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Davis, California

Sunday, April 21, 2024

New art deals with war and globalization

The newest art pieces by retired Chicana/o studies and art professor Malaquias Montoya are now on display at the Pence Gallery in downtown Davis. The exhibitwhich features 23 paintings and printsis titledGlobalization & War: The Aftermathand will be open for viewing until Dec. 21.

He will be speaking at the Pence Gallerylocated at 212 D St. in downtown Davisabout his exhibit on Dec. 5 at 7 p.m. The event is free.

Montoya, a graduate of UC Berkeley and one of the founding members of the Mexican American Liberation Art Front, said that the works attempt to confront the effects of globalization and war through art.

“These works deal with the brutality of war and the conditions that are created by globalization. There are people all over the world whose cultures have been disrupted by global capitalism,he said.If you could look down at the world from somewhere up high, you would see thousands of people searching for better lives away from home because their lives have been disrupted by globalization.

Montoya said that he saw the problems with globalization reflected in the stories of torture and prisoner abuse in Iraq at Abu Ghraib.

“I started working on both of these ideasglobalization and warand decided that they were pretty much inseparable,Montoya said.Globalization is another form of colonization. Wars are also a form of colonization.

Montoya said he first began to combine political ideas with art after he graduated from Berkeley and founded the Mexican American Liberation Art Front with other artists in 1968.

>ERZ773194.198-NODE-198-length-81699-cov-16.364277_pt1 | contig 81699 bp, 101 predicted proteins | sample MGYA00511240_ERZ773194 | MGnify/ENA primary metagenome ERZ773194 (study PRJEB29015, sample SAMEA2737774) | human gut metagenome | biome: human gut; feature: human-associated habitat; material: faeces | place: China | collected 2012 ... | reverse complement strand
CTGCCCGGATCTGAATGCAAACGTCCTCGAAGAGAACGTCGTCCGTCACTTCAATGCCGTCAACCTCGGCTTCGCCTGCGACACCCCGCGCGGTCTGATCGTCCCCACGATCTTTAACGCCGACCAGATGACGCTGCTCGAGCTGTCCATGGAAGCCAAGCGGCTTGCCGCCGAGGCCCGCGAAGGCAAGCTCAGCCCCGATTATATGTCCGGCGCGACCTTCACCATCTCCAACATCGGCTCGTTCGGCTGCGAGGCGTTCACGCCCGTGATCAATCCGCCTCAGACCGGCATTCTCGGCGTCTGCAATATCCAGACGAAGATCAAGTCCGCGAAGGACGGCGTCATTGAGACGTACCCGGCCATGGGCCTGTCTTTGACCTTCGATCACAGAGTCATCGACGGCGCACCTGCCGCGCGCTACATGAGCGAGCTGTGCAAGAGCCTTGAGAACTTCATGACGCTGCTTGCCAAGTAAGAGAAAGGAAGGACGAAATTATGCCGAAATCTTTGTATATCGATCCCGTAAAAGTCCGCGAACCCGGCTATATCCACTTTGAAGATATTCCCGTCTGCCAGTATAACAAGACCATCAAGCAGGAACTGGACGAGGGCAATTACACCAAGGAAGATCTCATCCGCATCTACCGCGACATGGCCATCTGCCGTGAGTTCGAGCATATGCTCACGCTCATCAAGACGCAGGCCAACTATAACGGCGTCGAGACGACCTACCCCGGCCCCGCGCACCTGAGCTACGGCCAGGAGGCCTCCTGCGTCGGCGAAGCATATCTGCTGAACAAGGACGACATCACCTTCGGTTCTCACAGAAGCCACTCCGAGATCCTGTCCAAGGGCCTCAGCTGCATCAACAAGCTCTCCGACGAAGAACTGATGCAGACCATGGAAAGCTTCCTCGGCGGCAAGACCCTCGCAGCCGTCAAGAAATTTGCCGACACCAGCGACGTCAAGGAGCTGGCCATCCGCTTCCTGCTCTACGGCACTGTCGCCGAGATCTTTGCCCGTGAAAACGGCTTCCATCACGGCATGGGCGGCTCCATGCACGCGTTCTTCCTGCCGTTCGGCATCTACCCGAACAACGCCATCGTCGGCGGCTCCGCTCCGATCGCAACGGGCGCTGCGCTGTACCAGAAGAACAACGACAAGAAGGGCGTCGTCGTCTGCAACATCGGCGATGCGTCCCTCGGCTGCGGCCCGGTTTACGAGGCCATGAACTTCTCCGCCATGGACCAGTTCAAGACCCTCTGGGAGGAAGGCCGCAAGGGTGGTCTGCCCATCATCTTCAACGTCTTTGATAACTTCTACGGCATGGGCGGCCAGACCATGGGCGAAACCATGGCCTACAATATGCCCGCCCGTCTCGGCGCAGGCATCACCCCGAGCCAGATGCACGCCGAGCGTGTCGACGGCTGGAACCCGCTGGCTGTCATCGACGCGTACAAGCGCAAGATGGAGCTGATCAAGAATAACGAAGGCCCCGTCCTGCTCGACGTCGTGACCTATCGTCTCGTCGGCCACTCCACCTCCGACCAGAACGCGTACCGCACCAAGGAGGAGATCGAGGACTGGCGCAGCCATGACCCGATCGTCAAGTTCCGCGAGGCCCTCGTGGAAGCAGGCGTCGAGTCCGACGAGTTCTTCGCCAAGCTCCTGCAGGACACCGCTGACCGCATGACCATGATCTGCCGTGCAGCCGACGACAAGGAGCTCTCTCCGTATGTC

The MALAF was a group of young Chicano artists who wanted to use their art to help the cause of Mexican-American farm workers and workers in general, Montoya said.

“We started to have meetings and get together and talk about what our role was as artists. We had to do more than just make artwork; we wanted to do something useful with it,he said.Wethe MALAFbecame the visual side of the farm workers movement, the student movement and the Chicano people in general.

Melanie King, a UC Davis graduate who majored in cultural anthropology and took a number of classes with Montoya, said that he taught his students that art had a social purpose.

“The most important thing I learned from [Montoya] was that although art springs from the creativity of the individual, it must speak to the heart and consciousness of the […] community,she said in an e-mail.Art must be used as a tool for social betterment […] even if in doing so, the images it employs remind the viewer of existing injustices and wrongs committed.

King said that Montoya’s class on theHistory of Chicano Artintroduced her to Chicano artists who had skillfully blended art and social agendas.

“He opened to me a whole world of art [that was] used as a tool for clearly speaking [about] particular social ideals,she said.

Natalie Nelson, the Pence Gallery director, said she first saw an exhibit in the Nelson Gallery by Montoya about the death penalty.

“His work is very critical of established norms and the current political situation,she said.His art is meant to provoke an emotional responsewhether it’s to feel empathy for his subjects who are often poor and from developed countries or to make us think about ourselves as taking part in the oppression.

Montoya said that the goal of the exhibition is to make people think about the structure of the world today.

“I hope it raises questions and I hope that people think about what we are doing in the world.


ZACK FREDERICK can be reached at arts@theaggie.org.


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